While trading Jason Zucker to the Pittsburgh Penguins is a tough pill to swallow for many Minnesota Wild fans, it does bring about some positive change — the Wild seem to finally be building more for the future. On top of the acquisition of Alex Galchenyuk (who you can read more about here), the Wild also received a first-round pick and defenseman Calen Addison.
Addison, 19, was considered one of the Penguins’ best young prospects prior to being moved. The 5-foot-10 defenseman has posted 10 goals and 43 points in 39 games this season, making him one of the better point-producing defensemen in the Western Hockey League. Drafted in the second round (No. 53 overall) of the 2018 NHL Entry Draft, Addison has turned out to be an intriguing prospect thanks to his good skating and ability to quarterback a power play.
To learn more about Addison, we reached out to Jimmy Rixner, managing editor over at PensBurgh, for a quick scouting report on the new Wild prospect.
Typical “new age” type of NHL defensemen. Listed at 5-foot-10, 180 pounds, but I have doubts he is either that big or heavy. He has a very slight frame. But he is exceptional at moving the puck, has great vision and could run an NHL power play one day. His skating is above average, but I never felt it was exceptional. His smarts and hands are the best tools he has. Being a right shot increases his value. There are worries about how well he defends — he was a healthy scratch in the WHL once for his coach proving a point they need him to be more well-rounded, but I believe he’s grown into a bit of a PK role there.
Worst-case scenario he could be a Derrick Pouliot type of pick that just isn’t capable of defending well enough to stay in the NHL. Or, for the older fan, he could be a Marc-Andre Bergeron that is a power play and offensive weapon that isn’t really a regular defender. Or, who knows, perhaps his ceiling could be a Samuel Girard type of smallish defender that can play on the second pair in the NHL one day and also be very effective offensively. As a 19-year old prospect, the future for him seems pretty open-ended, and I really think he has a low floor that could be a bust. But he also has a very high ceiling and could be a solid NHL contributor in the future. Or maybe somewhere in between.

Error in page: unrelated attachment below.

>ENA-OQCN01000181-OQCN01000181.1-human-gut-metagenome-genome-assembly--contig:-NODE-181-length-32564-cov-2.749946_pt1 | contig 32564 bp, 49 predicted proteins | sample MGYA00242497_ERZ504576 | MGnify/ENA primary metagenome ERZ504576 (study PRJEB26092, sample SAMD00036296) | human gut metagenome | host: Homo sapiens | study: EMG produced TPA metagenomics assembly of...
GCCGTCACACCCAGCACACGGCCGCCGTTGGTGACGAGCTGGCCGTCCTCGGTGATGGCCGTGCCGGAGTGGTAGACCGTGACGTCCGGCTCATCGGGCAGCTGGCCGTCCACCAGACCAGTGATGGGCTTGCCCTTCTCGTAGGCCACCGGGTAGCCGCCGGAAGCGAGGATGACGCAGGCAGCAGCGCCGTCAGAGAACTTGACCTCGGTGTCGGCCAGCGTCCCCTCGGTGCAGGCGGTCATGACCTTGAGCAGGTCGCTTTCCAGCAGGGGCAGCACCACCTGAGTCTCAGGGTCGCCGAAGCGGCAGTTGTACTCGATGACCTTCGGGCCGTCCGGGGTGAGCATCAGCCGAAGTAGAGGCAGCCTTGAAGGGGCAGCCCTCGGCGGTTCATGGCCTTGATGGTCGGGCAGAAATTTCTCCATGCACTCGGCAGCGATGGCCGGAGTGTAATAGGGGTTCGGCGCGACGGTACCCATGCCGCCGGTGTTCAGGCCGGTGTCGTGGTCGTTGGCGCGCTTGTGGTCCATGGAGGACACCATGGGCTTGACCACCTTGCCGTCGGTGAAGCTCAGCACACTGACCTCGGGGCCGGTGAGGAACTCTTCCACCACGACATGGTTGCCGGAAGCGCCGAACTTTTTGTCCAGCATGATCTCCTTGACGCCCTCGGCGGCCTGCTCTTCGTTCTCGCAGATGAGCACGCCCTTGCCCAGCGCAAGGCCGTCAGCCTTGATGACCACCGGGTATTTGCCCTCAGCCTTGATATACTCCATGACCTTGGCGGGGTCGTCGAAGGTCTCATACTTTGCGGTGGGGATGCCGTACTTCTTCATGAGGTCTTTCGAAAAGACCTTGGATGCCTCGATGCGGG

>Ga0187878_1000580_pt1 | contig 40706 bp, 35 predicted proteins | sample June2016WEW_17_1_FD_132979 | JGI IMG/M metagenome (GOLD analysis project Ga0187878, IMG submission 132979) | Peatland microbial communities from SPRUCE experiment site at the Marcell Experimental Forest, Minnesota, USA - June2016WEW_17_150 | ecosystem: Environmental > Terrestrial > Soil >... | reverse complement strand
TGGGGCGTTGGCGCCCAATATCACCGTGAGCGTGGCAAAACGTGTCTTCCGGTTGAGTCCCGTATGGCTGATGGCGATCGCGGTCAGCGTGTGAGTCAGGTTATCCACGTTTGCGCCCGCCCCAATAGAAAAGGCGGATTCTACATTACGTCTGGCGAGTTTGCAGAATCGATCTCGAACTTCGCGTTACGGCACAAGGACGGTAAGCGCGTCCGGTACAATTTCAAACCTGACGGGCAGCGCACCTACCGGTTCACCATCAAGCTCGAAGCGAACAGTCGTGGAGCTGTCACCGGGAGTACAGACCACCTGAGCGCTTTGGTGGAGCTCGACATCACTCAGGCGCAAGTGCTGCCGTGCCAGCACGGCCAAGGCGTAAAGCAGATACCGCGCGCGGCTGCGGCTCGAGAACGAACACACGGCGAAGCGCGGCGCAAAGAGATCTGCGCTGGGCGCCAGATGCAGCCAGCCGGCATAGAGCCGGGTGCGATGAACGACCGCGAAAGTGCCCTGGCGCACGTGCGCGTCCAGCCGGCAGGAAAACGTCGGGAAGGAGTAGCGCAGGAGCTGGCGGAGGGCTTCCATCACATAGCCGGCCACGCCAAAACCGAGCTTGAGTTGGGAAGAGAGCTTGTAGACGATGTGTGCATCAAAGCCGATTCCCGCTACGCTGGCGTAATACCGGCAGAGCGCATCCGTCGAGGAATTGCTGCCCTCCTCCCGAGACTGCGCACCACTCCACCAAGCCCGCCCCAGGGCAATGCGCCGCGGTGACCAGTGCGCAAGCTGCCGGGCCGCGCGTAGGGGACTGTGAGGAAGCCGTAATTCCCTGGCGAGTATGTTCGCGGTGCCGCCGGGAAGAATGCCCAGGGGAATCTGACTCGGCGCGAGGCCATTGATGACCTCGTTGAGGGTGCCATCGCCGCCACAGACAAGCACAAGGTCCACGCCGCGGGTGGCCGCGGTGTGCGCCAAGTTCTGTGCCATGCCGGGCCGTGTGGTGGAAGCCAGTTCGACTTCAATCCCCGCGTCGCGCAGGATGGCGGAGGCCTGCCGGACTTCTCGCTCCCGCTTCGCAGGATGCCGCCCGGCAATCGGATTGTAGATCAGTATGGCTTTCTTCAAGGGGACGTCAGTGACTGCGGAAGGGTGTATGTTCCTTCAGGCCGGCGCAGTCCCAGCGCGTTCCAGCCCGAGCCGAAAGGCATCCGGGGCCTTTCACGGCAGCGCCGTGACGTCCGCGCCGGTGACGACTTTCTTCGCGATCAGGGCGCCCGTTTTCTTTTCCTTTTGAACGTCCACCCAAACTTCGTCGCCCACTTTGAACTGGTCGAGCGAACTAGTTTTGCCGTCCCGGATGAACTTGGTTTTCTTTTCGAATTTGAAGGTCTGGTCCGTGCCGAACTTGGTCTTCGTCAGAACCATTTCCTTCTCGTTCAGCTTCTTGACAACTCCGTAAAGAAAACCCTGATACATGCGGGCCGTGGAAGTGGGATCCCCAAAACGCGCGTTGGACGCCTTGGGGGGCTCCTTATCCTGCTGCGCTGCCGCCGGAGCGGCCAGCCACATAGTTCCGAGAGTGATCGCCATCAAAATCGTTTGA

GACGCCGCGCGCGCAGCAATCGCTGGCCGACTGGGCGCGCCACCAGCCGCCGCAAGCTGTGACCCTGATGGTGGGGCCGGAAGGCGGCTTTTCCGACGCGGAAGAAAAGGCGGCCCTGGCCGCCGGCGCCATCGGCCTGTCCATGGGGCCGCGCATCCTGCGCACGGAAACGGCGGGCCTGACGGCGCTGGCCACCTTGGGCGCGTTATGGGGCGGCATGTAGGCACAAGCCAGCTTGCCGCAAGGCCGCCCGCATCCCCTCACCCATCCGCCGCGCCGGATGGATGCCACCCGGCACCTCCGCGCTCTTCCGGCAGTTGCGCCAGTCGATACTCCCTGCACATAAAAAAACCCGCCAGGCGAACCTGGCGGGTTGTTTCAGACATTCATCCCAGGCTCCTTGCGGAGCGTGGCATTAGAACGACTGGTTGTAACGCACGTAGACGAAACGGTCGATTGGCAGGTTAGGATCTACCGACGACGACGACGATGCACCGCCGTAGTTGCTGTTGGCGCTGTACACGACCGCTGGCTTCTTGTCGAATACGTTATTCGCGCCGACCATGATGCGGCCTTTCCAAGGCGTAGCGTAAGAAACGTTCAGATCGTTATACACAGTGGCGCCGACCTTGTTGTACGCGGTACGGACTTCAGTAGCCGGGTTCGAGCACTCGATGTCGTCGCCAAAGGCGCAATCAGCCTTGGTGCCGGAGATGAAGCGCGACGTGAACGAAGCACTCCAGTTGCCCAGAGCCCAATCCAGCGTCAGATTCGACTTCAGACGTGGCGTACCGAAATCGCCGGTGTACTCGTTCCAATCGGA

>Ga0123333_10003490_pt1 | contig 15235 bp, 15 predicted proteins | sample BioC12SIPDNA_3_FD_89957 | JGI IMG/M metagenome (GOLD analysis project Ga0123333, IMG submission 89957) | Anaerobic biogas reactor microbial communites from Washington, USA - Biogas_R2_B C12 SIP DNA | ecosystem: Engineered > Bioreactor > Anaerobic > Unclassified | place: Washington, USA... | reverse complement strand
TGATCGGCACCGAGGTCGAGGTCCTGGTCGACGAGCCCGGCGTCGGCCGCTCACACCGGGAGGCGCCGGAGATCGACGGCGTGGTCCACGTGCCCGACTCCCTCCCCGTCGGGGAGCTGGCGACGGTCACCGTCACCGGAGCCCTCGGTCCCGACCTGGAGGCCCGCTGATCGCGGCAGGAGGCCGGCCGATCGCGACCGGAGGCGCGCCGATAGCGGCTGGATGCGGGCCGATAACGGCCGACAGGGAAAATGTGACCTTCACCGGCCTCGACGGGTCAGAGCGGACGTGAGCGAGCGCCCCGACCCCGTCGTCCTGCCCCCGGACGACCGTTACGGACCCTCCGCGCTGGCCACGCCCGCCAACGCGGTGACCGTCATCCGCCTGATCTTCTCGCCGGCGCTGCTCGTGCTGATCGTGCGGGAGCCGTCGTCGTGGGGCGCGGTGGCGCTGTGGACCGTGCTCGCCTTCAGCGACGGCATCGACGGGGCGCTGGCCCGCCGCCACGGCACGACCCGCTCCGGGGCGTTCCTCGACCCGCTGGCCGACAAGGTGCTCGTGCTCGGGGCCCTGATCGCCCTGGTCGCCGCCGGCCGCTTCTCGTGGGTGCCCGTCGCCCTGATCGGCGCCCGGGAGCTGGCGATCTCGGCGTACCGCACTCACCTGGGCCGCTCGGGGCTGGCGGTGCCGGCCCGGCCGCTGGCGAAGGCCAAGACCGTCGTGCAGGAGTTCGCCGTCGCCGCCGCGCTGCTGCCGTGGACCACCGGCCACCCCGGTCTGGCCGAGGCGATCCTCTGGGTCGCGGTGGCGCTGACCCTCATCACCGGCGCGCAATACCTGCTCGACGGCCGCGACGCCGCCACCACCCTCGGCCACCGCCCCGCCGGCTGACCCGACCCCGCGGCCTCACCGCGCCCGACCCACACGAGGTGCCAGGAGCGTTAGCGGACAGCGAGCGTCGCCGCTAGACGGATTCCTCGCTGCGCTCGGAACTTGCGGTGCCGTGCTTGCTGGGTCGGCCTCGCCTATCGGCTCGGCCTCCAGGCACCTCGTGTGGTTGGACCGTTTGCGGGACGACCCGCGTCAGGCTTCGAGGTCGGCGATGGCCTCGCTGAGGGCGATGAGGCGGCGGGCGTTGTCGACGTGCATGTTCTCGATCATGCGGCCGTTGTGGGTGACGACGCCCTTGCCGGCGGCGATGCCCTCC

Addison was terrific for Team Canada in the recent World Juniors. He led them in assists, including three helpers in the gold medal game that helped Canada win. But even in that tournament he was on a lower pair and more a specialist for their top power play, while relatively shielded at even strength. That’s the smart way to utilize him so that he helps a lot, but he shouldn’t be a Justin-Schultz-in-Edmonton type. If he gets cast as a top-four defender immediately, it would likely be a recipe for disaster.
Addison was No. 7 last year in our Penguins Top 25 Under 25 feature, but take out the NHL players and he was the Pens’ No. 3 prospect, and there really isn’t a big gap between 1-4 in the Pens’ prospect pool — just a matter of who you like more. Addison has already signed his entry-level contract, and he will turn pro when his junior season is over, so you probably will see him at least in the AHL for the tail end of the season. Next year, he’s a pro, but I would think he might need 1-2 years of AHL development time to add experience and strength before he could be a full-time, legit NHL player.